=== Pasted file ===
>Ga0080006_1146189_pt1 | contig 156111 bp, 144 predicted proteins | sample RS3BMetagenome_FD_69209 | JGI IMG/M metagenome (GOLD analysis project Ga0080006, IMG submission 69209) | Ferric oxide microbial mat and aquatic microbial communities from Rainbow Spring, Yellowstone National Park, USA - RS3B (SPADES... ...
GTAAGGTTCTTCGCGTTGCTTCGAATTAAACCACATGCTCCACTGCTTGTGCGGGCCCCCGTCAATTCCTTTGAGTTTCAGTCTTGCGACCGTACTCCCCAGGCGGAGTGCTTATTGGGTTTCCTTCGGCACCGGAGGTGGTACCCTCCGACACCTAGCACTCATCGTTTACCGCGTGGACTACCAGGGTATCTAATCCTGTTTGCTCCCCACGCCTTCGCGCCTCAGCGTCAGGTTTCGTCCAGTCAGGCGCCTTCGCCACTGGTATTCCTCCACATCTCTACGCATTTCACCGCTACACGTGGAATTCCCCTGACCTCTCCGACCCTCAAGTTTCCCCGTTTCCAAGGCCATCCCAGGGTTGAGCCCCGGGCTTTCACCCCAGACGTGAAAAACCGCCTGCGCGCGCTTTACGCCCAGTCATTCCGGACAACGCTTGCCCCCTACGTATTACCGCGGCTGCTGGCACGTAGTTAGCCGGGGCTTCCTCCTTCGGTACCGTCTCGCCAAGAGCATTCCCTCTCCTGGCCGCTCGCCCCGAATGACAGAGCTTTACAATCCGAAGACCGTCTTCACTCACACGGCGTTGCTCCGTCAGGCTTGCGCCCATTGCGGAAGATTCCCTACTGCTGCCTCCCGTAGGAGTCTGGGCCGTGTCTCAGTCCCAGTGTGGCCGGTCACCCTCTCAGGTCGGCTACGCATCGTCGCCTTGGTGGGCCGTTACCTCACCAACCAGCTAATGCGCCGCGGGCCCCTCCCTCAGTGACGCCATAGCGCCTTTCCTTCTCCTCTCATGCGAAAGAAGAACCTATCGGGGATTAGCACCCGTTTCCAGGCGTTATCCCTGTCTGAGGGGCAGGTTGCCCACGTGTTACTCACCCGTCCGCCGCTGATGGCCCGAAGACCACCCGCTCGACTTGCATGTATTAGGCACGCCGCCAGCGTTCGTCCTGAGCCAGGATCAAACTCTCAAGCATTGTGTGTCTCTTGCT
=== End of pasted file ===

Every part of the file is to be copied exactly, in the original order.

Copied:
>Ga0080006_1146189_pt1 | contig 156111 bp, 144 predicted proteins | sample RS3BMetagenome_FD_69209 | JGI IMG/M metagenome (GOLD analysis project Ga0080006, IMG submission 69209) | Ferric oxide microbial mat and aquatic microbial communities from Rainbow Spring, Yellowstone National Park, USA - RS3B (SPADES... ...
GTAAGGTTCTTCGCGTTGCTTCGAATTAAACCACATGCTCCACTGCTTGTGCGGGCCCCCGTCAATTCCTTTGAGTTTCAGTCTTGCGACCGTACTCCCCAGGCGGAGTGCTTATTGGGTTTCCTTCGGCACCGGAGGTGGTACCCTCCGACACCTAGCACTCATCGTTTACCGCGTGGACTACCAGGGTATCTAATCCTGTTTGCTCCCCACGCCTTCGCGCCTCAGCGTCAGGTTTCGTCCAGTCAGGCGCCTTCGCCACTGGTATTCCTCCACATCTCTACGCATTTCACCGCTACACGTGGAATTCCCCTGACCTCTCCGACCCTCAAGTTTCCCCGTTTCCAAGGCCATCCCAGGGTTGAGCCCCGGGCTTTCACCCCAGACGTGAAAAACCGCCTGCGCGCGCTTTACGCCCAGTCATTCCGGACAACGCTTGCCCCCTACGTATTACCGCGGCTGCTGGCACGTAGTTAGCCGGGGCTTCCTCCTTCGGTACCGTCTCGCCAAGAGCATTCCCTCTCCTGGCCGCTCGCCCCGAATGACAGAGCTTTACAATCCGAAGACCGTCTTCACTCACACGGCGTTGCTCCGTCAGGCTTGCGCCCATTGCGGAAGATTCCCTACTGCTGCCTCCCGTAGGAGTCTGGGCCGTGTCTCAGTCCCAGTGTGGCCGGTCACCCTCTCAGGTCGGCTACGCATCGTCGCCTTGGTGGGCCGTTACCTCACCAACCAGCTAATGCGCCGCGGGCCCCTCCCTCAGTGACGCCATAGCGCCTTTCCTTCTCCTCTCATGCGAAAGAAGAACCTATCGGGGATTAGCACCCGTTTCCAGGCGTTATCCCTGTCTGAGGGGCAGGTTGCCCACGTGTTACTCACCCGTCCGCCGCTGATGGCCCGAAGACCACCCGCTCGACTTGCATGTATTAGGCACGCCGCCAGCGTTCGTCCTGAGCCAGGATCAAACTCTCAAGCATTGTGTGTCTCTTGCT